This paper is a joint creation between BTG Labs and Teleflex Inc., a prominent provider of medical devices.
This paper discusses the use of a novel contact angle measurement process to evaluate the surface properties of small diameter medical tubing to confirm the presence of a functional coating.
Understanding and controlling surface properties is vital for creating high-performance medical devices. Materials interact with their environment through their surfaces, and surfaces have properties that are quite distinct from the bulk.
A critical characteristic of a materials’ surface is its excess reactivity: molecules present in a surface are not in chemical equilibrium due to the fact that they have unsatisfied reactive sites presented to the free surface. This excess reactivity represents chemical potential, literally the potential to enter into a chemical reaction (primary or secondary) with another substance.
This chemical potential is referred to as surface energy. This excess energy associated with a surface results in the properties that we associate with surfaces, such as functionalization, adhesion, and contamination.
The existence of a quantitative relationship between wetting and surface energy is demonstrated for a range of treatments.
These measurements uncovered variation in surface energy of both treated and untreated material along the machine direction of the web, suggesting that more precise control of treatment level could result in a more uniform product.
The Surface Analyst™ rapidly obtains contact angles from surfaces via Ballistic Deposition, whereby a small drop of liquid (usually water) is constructed in situ on the surface via a pulsed stream of nanoliter-sized droplets.
The contact angles established in this manner are a sensitive function of surface chemical composition.
In this work, injection molded polypropylene panels were oxidized to various levels via exposure to an atmospheric pressure plasma treatment process. Surface chemical composition was determined via X-ray Photoelectron Spectroscopy (XPS), and the chemical composition was related to the water contact angles determined using a Surface Analyst™.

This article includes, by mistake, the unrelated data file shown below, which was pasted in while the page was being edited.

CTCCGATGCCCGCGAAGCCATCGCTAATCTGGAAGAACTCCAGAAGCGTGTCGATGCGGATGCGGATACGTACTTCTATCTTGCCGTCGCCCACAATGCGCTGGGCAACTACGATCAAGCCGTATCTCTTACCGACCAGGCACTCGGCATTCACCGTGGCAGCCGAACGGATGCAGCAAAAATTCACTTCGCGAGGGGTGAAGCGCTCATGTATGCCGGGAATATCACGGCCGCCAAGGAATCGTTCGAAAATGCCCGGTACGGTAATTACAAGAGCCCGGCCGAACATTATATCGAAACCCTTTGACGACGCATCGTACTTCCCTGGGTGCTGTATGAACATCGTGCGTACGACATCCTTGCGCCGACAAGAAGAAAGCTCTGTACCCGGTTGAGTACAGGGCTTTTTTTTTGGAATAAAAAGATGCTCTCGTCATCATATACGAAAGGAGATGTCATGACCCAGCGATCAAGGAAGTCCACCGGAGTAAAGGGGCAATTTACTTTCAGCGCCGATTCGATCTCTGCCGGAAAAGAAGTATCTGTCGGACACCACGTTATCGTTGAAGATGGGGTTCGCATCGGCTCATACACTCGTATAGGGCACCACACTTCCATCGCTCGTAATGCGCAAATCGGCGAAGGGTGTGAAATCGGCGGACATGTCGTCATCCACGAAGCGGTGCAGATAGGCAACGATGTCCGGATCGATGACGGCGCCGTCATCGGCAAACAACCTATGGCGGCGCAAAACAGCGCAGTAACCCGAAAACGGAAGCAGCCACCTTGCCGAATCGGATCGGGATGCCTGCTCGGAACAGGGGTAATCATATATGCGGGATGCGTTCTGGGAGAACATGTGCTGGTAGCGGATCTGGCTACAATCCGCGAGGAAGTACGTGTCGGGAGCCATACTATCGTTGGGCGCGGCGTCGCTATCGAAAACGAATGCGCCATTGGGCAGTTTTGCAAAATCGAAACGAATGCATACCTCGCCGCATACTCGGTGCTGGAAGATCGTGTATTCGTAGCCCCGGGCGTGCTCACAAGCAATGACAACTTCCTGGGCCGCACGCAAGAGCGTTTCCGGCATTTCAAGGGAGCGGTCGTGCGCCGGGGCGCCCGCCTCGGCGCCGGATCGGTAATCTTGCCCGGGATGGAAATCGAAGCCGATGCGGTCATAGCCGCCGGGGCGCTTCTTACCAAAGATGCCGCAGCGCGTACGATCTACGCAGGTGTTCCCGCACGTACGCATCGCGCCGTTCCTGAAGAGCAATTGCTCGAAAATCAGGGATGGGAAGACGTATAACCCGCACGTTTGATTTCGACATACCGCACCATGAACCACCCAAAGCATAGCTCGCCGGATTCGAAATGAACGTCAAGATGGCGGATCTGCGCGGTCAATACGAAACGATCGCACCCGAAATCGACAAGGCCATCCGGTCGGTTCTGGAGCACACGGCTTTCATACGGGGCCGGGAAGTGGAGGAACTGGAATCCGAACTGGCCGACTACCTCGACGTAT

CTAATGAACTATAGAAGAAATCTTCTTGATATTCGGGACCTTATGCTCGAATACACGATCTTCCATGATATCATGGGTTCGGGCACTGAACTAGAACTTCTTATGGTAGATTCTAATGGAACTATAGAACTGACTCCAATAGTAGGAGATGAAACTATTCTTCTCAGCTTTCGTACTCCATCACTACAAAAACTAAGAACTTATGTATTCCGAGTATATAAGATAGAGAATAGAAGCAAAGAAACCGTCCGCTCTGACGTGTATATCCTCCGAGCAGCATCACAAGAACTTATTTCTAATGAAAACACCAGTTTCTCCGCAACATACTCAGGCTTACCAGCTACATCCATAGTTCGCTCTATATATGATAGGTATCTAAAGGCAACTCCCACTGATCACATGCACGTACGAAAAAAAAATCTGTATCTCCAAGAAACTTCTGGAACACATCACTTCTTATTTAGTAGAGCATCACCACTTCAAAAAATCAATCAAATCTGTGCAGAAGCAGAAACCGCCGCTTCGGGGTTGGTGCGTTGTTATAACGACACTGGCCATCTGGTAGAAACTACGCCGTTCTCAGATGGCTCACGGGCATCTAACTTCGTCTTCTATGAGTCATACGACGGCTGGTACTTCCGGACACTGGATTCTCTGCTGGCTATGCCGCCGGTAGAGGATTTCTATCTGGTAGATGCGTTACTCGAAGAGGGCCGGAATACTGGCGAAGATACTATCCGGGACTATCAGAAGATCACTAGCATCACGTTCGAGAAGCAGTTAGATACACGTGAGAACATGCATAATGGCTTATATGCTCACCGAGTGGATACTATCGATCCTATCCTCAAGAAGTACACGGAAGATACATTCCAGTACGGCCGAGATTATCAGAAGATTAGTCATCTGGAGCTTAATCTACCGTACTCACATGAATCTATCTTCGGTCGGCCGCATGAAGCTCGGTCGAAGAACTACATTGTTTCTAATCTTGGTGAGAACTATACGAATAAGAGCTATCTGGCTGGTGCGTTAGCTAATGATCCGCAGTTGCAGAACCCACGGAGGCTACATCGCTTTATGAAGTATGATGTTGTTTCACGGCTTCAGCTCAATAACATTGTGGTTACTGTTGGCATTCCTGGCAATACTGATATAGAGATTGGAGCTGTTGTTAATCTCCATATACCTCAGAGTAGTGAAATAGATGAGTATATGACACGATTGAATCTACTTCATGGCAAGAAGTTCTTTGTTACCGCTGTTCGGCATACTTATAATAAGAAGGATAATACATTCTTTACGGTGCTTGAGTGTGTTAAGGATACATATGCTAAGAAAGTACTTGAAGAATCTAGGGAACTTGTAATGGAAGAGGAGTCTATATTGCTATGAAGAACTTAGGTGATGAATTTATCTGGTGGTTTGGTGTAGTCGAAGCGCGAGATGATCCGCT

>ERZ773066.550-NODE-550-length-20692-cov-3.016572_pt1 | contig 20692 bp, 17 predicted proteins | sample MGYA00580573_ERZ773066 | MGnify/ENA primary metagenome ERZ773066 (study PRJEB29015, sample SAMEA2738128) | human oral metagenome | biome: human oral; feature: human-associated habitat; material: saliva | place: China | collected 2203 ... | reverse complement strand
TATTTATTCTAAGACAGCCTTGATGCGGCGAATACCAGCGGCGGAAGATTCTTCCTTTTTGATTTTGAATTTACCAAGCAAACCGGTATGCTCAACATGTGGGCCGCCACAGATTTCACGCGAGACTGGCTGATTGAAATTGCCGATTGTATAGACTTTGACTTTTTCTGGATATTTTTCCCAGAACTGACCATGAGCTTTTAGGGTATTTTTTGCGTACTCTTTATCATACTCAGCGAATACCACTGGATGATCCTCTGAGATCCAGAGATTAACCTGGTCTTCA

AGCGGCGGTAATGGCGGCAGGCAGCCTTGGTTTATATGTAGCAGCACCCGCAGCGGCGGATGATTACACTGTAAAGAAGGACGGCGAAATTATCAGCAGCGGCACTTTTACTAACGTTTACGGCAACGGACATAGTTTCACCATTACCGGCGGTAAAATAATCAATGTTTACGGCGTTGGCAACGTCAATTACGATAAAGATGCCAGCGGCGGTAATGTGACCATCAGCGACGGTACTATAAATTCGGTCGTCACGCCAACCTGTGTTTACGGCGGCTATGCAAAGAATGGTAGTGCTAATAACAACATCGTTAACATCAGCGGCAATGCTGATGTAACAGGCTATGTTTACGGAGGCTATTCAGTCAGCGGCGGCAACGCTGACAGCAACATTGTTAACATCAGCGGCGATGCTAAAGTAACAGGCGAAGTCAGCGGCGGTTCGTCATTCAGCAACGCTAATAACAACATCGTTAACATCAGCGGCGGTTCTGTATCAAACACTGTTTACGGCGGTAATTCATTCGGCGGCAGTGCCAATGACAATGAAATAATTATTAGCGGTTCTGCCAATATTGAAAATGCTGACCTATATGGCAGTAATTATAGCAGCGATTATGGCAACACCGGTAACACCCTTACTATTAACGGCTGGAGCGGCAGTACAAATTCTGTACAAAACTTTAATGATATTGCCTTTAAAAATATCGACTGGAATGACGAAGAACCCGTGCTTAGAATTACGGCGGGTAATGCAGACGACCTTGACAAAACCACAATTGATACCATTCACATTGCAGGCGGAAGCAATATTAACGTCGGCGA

Surface preparation is a critical manufacturing process that enables sealing, bonding, painting, coating, printing, and cleaning. By utilizing appropriate surface preparation processes medical device manufacturers can speed production, ensure product safety, and decrease the likelihood of recalls.
Despite the critical nature of this process the majority of manufactures are still relying upon outdated surface evaluation methods such as dyne and water break. These current methods lack precision, allow for subjective interpretation, and are often destructive.
BTG Labs sat down with the Generis Group to discuss the challenges of surface preparation and how manufacturers can overcome them.
There are fundamental differences between an NRL-style goniometer and the Surface Analyst, most of which contribute to the value of the measurement for development and control of surface sensitive manufacturing processes.
These include the method of liquid deposition and the method of contact angle calculation once the liquid drop is deposited.
The original motivation for these differences was to allow for a more compact and convenient instrument that could be easily handheld. However, they also significantly improve the speed and accuracy of the measurement as well as the flexibility of the types of surfaces that can be measured.
Solvent wiping and sanding procedures can greatly affect the surface energy of a substrate. To investigate the surface energy differences following different preparation procedures of an epoxy/composite laminate, several different surface conditions were created utilizing different cleaning techniques.
Measurements were obtained using a BTG Labs Surface Analyst™. The Surface Analyst is a fast, easy, accurate and nondestructive instrument that measures the contact angle of water that is applied to the surface in a precise, controlled manner.
This contact angle is determined by how strongly the surface energy of the substrate and the liquid interact with one another. The relationship between this contact angle and surface energy is complex but well understood. More importantly, this relationship correlates with the strength of adhesion of a paint, coating, print or adhesive to the substrate.
While suitable in some cases for estimating surface energy (and therefore cleanliness or treatment level), the imprecision and subjectivity of wetting tension measurements makes them a poor choice for quality assurance and process control of surface cleaning, surface treatment, bonding, coating, and printing operations.Dyne inks are also destructive to the surface being measured. An alternative method for gauging surface condition and consistency is the Surface Analyst™, which provides a rapid, automated measurement of the water contact angle in a precise, controlled manner.This contact angle is determined by the surface energy of the substrate and the liquid and how strongly they interact with each other. This water contact angle correlates very well with the cleanliness and consistency of a surface.